Part of what makes up the Reference One’s 65 pounds is the 1" MDF that StudioLAB has used for the cabinet, along with the bracing inside. The other part has to do with the sand/lead-shot mixture that’s used in cavities inside the speaker. It makes the One heavy (mainly toward the bottom) and exceptionally dead-feeling. Rap on the One’s sides and you hear a solid thock, thock sound. In fact, I’ve never encountered a speaker near the One's price that was as solid.

Then there’s the veneer work, which is good regardless of price, let alone for speakers priced below $1000 per pair. All four sides along with the top and bottom are finished, and stock veneers include natural cherry, walnut, red mahogany, and black mahogany. "Exotic" veneers are available at a premium price.

The Reference One's tweeter is a 3/4" SEAS silk-dome model, nothing too strange, but the single woofer measures a scant 4 1/2" across -- absolutely teensy -- and is a sign that the StudioLAB folks haven’t built the One to be a full-range loudspeaker, or anything close. The crossover is said to be a first-order design implemented at 2.8kHz, and the impedance is said to be a nominal 8 ohms. According to designer Mike Vince, the elements for the tweeter and the woofer have been mounted internally a fair distance apart to avoid any interaction. A port fires out the rear of the cabinet. Dual binding posts also flank the back, meaning biwiring and biamping are options.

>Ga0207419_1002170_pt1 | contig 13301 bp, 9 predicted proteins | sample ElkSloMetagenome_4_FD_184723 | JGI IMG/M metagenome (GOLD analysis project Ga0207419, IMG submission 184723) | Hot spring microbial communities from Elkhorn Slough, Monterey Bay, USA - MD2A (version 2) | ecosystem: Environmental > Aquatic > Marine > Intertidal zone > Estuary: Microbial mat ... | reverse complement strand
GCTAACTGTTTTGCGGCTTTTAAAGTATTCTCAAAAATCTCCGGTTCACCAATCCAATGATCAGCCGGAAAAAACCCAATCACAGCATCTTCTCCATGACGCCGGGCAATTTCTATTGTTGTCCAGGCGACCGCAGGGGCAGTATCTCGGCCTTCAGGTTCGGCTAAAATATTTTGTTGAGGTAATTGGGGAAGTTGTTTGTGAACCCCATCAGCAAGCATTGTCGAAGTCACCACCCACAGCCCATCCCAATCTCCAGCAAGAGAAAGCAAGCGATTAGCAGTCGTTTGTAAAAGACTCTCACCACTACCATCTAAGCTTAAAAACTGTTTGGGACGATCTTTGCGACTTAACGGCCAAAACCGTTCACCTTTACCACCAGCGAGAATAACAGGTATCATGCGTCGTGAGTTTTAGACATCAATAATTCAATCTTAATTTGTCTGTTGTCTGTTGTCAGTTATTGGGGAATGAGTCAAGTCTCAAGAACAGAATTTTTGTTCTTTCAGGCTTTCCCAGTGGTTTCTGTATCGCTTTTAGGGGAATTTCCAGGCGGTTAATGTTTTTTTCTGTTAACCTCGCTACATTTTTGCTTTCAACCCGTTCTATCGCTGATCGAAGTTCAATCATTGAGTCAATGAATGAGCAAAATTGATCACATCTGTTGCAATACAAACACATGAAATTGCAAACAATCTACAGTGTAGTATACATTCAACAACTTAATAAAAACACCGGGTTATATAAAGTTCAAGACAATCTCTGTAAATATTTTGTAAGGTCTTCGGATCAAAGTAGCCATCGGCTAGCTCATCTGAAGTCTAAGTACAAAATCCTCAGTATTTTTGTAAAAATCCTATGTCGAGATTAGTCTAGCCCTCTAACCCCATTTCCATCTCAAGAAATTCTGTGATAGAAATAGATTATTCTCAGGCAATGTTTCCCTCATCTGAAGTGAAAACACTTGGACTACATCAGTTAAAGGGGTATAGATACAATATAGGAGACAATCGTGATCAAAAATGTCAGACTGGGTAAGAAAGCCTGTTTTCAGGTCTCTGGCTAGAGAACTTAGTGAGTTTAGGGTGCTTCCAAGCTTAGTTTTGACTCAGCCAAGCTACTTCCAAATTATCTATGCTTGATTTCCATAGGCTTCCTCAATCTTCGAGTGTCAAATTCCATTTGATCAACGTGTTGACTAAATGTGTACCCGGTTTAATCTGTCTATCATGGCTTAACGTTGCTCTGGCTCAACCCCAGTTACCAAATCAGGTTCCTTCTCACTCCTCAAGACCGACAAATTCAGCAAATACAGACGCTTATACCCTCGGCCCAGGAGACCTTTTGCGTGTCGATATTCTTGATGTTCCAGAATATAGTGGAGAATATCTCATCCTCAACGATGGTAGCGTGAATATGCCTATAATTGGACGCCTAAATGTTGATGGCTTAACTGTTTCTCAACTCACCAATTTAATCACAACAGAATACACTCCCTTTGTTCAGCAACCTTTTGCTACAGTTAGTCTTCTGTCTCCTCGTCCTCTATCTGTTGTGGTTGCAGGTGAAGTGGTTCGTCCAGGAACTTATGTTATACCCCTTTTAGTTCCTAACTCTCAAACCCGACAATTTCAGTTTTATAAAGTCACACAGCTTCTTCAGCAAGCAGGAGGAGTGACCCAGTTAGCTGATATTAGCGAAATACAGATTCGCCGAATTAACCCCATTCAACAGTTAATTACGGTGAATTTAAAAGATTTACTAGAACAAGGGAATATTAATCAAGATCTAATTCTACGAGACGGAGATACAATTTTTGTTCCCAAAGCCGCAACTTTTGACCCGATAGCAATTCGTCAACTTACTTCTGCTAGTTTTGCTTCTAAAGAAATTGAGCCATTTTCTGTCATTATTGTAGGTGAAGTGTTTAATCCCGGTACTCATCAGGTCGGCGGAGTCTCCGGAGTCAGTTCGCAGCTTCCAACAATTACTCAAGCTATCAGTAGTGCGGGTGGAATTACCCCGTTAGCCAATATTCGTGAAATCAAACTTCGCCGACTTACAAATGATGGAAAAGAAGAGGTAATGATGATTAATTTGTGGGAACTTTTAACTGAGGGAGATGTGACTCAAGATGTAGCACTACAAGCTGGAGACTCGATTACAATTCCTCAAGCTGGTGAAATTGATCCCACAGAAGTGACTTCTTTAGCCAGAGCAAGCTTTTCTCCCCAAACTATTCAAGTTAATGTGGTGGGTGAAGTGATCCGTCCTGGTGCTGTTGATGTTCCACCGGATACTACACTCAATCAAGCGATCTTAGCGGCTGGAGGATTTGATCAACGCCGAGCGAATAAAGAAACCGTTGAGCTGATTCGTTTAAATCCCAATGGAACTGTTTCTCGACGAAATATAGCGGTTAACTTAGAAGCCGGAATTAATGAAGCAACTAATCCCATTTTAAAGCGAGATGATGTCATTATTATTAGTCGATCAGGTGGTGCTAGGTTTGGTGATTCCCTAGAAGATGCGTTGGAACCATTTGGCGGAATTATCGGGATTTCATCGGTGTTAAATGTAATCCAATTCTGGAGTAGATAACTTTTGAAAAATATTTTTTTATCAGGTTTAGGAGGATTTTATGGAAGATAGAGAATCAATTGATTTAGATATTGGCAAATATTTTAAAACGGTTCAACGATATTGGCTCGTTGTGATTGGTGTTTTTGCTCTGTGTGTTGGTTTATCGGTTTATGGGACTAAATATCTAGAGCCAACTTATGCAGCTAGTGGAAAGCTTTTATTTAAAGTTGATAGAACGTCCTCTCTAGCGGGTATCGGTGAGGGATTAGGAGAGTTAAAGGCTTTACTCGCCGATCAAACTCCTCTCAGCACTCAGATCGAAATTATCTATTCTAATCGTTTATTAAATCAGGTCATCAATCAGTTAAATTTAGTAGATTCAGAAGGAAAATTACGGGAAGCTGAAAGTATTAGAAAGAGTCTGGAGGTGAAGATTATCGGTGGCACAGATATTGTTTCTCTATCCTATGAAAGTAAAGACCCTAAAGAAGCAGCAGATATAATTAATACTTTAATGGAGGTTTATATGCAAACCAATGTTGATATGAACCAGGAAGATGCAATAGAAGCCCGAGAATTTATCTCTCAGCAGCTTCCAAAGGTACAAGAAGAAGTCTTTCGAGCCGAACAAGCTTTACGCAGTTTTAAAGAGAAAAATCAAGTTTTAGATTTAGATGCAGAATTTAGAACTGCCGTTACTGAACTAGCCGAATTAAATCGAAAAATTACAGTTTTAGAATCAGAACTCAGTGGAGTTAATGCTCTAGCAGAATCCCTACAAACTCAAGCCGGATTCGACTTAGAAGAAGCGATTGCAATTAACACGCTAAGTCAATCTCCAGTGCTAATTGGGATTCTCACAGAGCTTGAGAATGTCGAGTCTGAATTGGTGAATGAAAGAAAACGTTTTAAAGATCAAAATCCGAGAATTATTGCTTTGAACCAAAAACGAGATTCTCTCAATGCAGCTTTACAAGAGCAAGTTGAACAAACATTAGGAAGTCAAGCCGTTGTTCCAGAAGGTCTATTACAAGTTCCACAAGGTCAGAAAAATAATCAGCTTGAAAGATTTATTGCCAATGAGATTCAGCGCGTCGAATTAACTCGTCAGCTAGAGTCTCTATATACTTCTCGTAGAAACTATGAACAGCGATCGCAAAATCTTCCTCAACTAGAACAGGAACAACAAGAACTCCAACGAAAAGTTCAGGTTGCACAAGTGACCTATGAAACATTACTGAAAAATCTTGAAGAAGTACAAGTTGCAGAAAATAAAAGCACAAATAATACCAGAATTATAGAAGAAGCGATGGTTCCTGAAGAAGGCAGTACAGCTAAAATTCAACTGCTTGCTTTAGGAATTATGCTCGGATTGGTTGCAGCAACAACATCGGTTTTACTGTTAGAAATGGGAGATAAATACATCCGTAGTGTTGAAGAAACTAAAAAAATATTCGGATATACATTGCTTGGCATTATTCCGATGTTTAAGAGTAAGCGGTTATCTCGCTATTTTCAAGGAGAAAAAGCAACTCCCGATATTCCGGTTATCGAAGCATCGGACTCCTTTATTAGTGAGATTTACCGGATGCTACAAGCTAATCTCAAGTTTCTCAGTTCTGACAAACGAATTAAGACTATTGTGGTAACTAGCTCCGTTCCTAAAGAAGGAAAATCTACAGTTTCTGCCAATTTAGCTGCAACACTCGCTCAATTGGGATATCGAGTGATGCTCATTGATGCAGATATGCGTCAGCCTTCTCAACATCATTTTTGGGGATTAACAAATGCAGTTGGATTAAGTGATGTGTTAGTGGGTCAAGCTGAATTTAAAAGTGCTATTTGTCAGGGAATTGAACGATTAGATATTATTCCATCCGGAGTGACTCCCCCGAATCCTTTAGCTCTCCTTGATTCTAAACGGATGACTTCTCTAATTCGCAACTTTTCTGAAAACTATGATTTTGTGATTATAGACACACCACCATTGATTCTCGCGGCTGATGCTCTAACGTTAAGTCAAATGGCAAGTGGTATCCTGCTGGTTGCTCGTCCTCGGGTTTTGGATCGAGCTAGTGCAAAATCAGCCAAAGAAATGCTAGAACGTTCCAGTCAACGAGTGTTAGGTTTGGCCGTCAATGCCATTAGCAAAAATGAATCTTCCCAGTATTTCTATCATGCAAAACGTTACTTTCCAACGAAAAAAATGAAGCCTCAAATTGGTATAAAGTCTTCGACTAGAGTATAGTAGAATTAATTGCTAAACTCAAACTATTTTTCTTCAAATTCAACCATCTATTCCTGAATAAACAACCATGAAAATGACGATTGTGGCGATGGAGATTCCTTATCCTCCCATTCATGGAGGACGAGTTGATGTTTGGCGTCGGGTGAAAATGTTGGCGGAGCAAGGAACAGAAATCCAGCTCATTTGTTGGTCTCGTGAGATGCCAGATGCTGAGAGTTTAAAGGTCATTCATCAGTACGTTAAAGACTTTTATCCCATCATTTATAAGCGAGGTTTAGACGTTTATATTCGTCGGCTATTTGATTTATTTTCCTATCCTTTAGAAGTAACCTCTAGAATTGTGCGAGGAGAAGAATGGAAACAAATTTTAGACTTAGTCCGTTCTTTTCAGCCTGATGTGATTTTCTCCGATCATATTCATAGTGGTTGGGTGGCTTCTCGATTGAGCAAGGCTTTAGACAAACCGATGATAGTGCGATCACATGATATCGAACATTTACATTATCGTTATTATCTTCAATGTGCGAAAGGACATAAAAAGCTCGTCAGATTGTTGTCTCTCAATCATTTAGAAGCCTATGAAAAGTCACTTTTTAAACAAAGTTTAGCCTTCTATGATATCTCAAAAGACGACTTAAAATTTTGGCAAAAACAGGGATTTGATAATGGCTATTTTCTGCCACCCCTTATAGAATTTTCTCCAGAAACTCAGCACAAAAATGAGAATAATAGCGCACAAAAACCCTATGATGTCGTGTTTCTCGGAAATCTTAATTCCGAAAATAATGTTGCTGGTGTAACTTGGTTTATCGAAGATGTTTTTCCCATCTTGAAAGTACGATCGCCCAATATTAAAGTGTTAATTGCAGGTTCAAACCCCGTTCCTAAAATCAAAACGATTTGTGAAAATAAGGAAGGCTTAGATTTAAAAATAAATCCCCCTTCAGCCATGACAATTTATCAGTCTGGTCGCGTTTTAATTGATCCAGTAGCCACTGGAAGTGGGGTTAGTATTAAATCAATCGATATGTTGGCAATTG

All in all, the Reference One is the most impressively built sub-$1000 floorstanding speaker I’ve encountered -- its cabinetwork borders on heroic. Budget-speaker shoppers no longer need to feel shortchanged.

There is, however, one thing missing from the Reference Ones -- threaded inserts and spikes, or some other kind of footer, on the speaker’s bottom. Spikes can help to give a speaker a more solid footing on the floor, which has two benefits: (1) the speaker cabinet is less prone to resonate, and (2) in the case of a tall, slender speaker like the Reference One, the increased solidity makes the speaker less prone to tip over if someone accidentally bumps it. On the other hand, the One is weighted more to the bottom and you have to give it a bit of a shove for it to topple, but the absence of footers does seem like a strange oversight in an otherwise splendidly built loudspeaker.

Setup

StudioLAB states a lowish sensitivity for the One -- 85dB/W/m -- but an average impedance of 8 ohms and modest power handling of 80 watts. In other words, the One will need some power to get to half-decent volume levels, but it won’t be too tough a load on any reasonably powerful amplifier. However, you must be careful not to overdrive the One anyway.

I used the 30Wpc Zanden Model 600 integrated amplifier, which proved more than sufficient in my smallish 12' x 14' room -- most likely the size of room for which this speaker was built. Most users will probably have larger rooms. My advice would be to pair the Reference Ones with a great-sounding modestly powered amplifier (anywhere from 25-100 watts, say) over an average-sounding higher-power amplifier. The extra power would just be wasted gas, and the Ones are refined enough sonically that you’ll want to use them with good electronics. Think quality over quantity.